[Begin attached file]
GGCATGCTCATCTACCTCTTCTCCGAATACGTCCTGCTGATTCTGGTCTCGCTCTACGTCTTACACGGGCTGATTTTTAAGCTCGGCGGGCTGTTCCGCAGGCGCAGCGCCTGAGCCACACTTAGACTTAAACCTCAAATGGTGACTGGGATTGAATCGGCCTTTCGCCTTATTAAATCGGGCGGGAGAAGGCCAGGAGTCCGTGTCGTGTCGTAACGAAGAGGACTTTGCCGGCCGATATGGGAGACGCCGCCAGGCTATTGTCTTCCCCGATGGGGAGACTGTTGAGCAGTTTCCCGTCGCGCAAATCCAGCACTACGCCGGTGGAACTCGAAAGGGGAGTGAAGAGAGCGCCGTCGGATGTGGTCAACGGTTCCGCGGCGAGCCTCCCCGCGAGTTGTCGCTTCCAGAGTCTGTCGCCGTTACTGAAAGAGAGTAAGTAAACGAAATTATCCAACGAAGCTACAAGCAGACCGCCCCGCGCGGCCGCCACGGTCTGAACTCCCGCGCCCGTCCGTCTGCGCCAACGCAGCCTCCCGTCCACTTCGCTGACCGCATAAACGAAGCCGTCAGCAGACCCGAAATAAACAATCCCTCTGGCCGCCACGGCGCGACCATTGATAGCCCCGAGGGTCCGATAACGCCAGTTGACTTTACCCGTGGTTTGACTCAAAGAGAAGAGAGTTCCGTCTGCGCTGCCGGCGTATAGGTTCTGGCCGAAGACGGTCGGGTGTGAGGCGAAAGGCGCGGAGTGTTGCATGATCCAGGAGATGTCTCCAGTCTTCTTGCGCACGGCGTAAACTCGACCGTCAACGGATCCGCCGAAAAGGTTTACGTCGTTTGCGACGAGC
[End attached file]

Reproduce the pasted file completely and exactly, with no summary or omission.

GGCATGCTCATCTACCTCTTCTCCGAATACGTCCTGCTGATTCTGGTCTCGCTCTACGTCTTACACGGGCTGATTTTTAAGCTCGGCGGGCTGTTCCGCAGGCGCAGCGCCTGAGCCACACTTAGACTTAAACCTCAAATGGTGACTGGGATTGAATCGGCCTTTCGCCTTATTAAATCGGGCGGGAGAAGGCCAGGAGTCCGTGTCGTGTCGTAACGAAGAGGACTTTGCCGGCCGATATGGGAGACGCCGCCAGGCTATTGTCTTCCCCGATGGGGAGACTGTTGAGCAGTTTCCCGTCGCGCAAATCCAGCACTACGCCGGTGGAACTCGAAAGGGGAGTGAAGAGAGCGCCGTCGGATGTGGTCAACGGTTCCGCGGCGAGCCTCCCCGCGAGTTGTCGCTTCCAGAGTCTGTCGCCGTTACTGAAAGAGAGTAAGTAAACGAAATTATCCAACGAAGCTACAAGCAGACCGCCCCGCGCGGCCGCCACGGTCTGAACTCCCGCGCCCGTCCGTCTGCGCCAACGCAGCCTCCCGTCCACTTCGCTGACCGCATAAACGAAGCCGTCAGCAGACCCGAAATAAACAATCCCTCTGGCCGCCACGGCGCGACCATTGATAGCCCCGAGGGTCCGATAACGCCAGTTGACTTTACCCGTGGTTTGACTCAAAGAGAAGAGAGTTCCGTCTGCGCTGCCGGCGTATAGGTTCTGGCCGAAGACGGTCGGGTGTGAGGCGAAAGGCGCGGAGTGTTGCATGATCCAGGAGATGTCTCCAGTCTTCTTGCGCACGGCGTAAACTCGACCGTCAACGGATCCGCCGAAAAGGTTTACGTCGTTTGCGACGAGC